As your Senate representative to DC, we will the wasteful federal spending of our hard earned money:
Not Yours To Give
Too often, our Congress feels obligated to “bring home the bacon” by “investing” in sundry projects, promising that this will create jobs, or that will sustain the economy. Whatever the excuse, the bottom-line is that our money is not theirs to give. Our money is only to be used to support the enumerated responsibilities and operations of the Federal Government. There is no such thing as “investing” in the future of our country to be found anywhere in the Constitution.
Not all “Green Tech” is environmentally friendly
… “The municipal landfill in Casper, Wyoming, is the repository of at least 870 discarded blades, and one of the few locations in the country that accepts the massive fiberglass objects.
Built to withstand hurricane winds, the turbine blades cannot easily be crushed or recycled. About 8,000 of the blades are decommissioned in the U.S. every year.
Once they reach the end of their useful life on electricity-generating wind turbines, the blades have to be hacked up with industrial saws into pieces small enough to fit on a flat-bed trailer and hauled to a landfill that accepts them” …
The real cost of solar and wind
“The main problem with either wind or solar is that they generate electricity erratically, depending on the wind or sunshine. In contrast, a fossil-fuel plant can generate electricity predictably upon request. Blackouts are very expensive for society, so grid operators and designers go to a lot of trouble to make sure that blackouts are rare. Adding wind or solar to a grid does not mean that existing fossil fuel plants can be retired. Often, neither wind nor solar is working and at those times a full complement of fossil fuel plants, or sometimes nuclear or hydro plants, must be available. Both wind and solar have pronounced seasonality.”
“Wind behaves erratically hour to hour. Even though the Texas 18,000-megawatt system has thousands of turbines spread over a wide area, the net output is erratic changing by thousands of megawatts in a single hour. These shifts must be balanced by fossil-fuel plants slewing their output up and down to compensate and keep load matched to generation.”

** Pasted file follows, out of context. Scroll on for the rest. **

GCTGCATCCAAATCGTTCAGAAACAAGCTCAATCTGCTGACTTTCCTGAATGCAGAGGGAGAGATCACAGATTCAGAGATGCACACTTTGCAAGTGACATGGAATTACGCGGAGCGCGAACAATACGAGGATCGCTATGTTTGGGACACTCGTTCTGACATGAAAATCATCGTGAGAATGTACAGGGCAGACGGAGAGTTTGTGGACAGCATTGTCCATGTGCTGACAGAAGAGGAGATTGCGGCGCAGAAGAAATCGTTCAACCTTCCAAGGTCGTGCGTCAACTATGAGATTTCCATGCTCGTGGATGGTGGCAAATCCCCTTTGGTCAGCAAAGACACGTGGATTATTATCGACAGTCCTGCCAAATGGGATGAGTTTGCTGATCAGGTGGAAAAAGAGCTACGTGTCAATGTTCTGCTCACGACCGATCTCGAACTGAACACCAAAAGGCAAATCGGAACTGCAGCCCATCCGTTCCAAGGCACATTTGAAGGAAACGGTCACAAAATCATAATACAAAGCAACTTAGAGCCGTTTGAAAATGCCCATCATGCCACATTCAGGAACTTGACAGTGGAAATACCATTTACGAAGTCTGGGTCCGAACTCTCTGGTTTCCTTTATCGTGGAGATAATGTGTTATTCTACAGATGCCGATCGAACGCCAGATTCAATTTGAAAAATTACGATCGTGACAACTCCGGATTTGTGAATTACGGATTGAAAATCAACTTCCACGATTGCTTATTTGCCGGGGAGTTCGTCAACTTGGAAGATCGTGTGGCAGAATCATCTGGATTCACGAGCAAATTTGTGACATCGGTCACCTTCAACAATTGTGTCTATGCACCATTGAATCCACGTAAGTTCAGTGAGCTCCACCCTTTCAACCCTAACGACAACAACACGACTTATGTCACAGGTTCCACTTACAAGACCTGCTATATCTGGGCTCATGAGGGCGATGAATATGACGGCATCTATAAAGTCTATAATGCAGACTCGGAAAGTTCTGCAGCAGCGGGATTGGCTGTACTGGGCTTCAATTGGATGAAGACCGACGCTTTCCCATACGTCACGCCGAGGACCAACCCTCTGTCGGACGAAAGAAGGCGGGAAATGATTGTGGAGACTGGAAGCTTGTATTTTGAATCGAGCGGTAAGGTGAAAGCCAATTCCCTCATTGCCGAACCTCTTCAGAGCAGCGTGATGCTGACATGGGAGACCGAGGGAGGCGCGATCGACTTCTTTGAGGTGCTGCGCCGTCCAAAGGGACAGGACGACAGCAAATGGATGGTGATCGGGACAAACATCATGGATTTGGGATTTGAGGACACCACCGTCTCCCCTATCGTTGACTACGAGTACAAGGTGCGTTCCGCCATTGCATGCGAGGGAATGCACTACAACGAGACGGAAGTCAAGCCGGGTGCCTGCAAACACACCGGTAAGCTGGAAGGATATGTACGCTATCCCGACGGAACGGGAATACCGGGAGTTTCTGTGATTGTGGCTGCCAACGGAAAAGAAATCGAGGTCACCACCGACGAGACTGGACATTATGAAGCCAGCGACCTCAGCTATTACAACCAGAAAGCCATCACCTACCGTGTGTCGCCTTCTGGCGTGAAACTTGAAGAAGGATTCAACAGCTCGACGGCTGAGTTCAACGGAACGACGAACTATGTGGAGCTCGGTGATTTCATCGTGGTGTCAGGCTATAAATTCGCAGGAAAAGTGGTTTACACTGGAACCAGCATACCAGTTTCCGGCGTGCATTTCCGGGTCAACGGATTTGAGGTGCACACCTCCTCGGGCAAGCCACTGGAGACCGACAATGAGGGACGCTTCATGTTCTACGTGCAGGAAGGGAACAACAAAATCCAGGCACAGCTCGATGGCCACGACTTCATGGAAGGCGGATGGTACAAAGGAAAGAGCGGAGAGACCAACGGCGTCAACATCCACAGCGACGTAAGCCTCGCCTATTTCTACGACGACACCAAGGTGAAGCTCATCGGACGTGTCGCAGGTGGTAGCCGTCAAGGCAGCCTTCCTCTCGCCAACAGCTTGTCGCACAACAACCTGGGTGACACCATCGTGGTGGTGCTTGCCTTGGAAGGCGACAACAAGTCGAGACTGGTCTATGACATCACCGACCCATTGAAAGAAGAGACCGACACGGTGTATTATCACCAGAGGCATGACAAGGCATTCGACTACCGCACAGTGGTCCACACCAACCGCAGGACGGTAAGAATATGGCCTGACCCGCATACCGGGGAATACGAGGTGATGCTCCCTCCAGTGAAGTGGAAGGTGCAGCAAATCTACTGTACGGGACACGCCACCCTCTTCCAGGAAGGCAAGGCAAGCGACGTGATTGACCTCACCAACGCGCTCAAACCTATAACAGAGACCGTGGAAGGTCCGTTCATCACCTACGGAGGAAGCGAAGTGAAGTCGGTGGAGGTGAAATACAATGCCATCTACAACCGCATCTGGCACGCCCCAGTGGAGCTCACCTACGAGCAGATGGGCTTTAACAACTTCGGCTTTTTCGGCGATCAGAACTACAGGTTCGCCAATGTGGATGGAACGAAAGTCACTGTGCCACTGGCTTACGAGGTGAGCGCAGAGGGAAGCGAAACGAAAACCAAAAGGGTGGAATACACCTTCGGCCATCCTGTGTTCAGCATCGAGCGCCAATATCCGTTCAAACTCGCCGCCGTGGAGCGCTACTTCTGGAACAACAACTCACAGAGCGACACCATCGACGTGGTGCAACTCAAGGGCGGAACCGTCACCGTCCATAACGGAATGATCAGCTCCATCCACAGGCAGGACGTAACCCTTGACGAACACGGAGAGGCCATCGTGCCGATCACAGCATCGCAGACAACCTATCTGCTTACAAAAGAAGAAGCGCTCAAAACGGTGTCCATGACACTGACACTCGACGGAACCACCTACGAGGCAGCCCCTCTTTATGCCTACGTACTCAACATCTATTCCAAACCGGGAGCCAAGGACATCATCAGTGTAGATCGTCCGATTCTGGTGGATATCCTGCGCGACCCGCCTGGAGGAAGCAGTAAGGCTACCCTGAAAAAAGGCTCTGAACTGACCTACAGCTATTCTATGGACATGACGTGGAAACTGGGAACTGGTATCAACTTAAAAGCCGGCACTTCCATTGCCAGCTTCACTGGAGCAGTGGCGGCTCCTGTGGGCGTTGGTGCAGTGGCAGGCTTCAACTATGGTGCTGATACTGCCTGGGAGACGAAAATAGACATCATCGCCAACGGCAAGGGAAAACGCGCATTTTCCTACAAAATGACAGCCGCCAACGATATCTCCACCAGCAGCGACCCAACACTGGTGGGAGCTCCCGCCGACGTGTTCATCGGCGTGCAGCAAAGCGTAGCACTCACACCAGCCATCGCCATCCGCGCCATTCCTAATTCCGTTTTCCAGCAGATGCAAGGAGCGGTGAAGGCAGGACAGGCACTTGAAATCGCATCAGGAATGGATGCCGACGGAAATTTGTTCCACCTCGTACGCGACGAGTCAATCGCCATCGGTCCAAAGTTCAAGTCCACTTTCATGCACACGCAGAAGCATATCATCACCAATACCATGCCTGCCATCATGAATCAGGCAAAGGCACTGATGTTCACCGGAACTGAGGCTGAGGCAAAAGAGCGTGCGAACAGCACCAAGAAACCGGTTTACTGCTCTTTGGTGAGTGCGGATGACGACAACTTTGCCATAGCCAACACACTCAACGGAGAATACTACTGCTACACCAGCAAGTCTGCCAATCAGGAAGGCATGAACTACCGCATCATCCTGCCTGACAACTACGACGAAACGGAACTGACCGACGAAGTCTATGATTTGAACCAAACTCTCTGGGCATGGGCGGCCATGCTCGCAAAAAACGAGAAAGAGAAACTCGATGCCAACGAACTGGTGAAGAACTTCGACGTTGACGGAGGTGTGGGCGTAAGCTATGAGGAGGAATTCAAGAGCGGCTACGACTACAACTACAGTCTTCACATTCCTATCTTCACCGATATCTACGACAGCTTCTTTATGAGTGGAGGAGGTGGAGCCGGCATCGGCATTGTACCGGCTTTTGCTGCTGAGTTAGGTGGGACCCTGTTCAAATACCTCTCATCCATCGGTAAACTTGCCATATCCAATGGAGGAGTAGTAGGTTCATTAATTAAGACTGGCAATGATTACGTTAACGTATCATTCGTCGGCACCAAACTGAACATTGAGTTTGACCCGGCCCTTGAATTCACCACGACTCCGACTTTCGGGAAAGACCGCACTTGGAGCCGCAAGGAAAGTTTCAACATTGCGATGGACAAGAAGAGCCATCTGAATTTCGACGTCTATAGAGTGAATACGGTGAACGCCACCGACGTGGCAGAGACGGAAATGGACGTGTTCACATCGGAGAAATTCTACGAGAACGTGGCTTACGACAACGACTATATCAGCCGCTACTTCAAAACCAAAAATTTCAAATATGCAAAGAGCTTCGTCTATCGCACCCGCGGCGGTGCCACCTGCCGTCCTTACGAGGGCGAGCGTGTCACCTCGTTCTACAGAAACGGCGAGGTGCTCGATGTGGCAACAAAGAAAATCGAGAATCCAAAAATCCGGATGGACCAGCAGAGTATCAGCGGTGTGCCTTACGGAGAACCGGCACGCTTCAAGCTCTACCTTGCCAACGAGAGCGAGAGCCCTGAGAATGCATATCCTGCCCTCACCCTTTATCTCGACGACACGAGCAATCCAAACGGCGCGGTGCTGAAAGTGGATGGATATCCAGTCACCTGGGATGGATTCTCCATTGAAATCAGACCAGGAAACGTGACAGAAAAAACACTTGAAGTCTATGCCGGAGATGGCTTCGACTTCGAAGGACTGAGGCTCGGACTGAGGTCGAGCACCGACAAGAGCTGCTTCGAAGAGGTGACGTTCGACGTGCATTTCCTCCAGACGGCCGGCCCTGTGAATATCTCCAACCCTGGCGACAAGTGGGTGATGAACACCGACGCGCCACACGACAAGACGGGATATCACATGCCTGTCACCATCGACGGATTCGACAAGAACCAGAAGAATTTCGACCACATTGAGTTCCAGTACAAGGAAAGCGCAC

As we saw in the recent “Big Freeze”, Texas’ energy network collapsed, not because it was too cold, but because both federal and state regulators refused to permit Texas to crank up the fossil fuel plants to fill the gap, because of “concern for EPA pollution limits”. Never mind that the blackouts caused far more damage than the claimed environmental damage. Another example of unaccountable regulators ignoring economic science.
“Viewed from the effect on the economy, adding wind or solar electricity provides the benefit of reduced fuel consumption in backup fossil fuel plants. This saving in fuel amounts to about $15 per megawatt hour, the cost of natural gas to generate a megawatt hour of electricity. The cost of coal is similar. The backup fossil-fuel plant still has to have its full staff and may have more costly maintenance due to the up-down style of operation forced by the introduction of erratic energy. If the renewable energy costs more than $15 per megawatt hour, then it is not competitive. Wind or solar power actually costs around $80 per megawatt hour.
How can I claim that wind or solar cost $80 when power purchase agreements at $25 per megawatt hour are often touted in the press? Even at $25 the wind or solar is far from competitive. The gap between $80 and $25 is accounted for by subsidies. The $10 difference between $25 and $15 is also a subsidy because the purchaser is paying $25 for the electricity that could be generated in a backup fossil fuel plant, that already exists and that must exist, for $15.”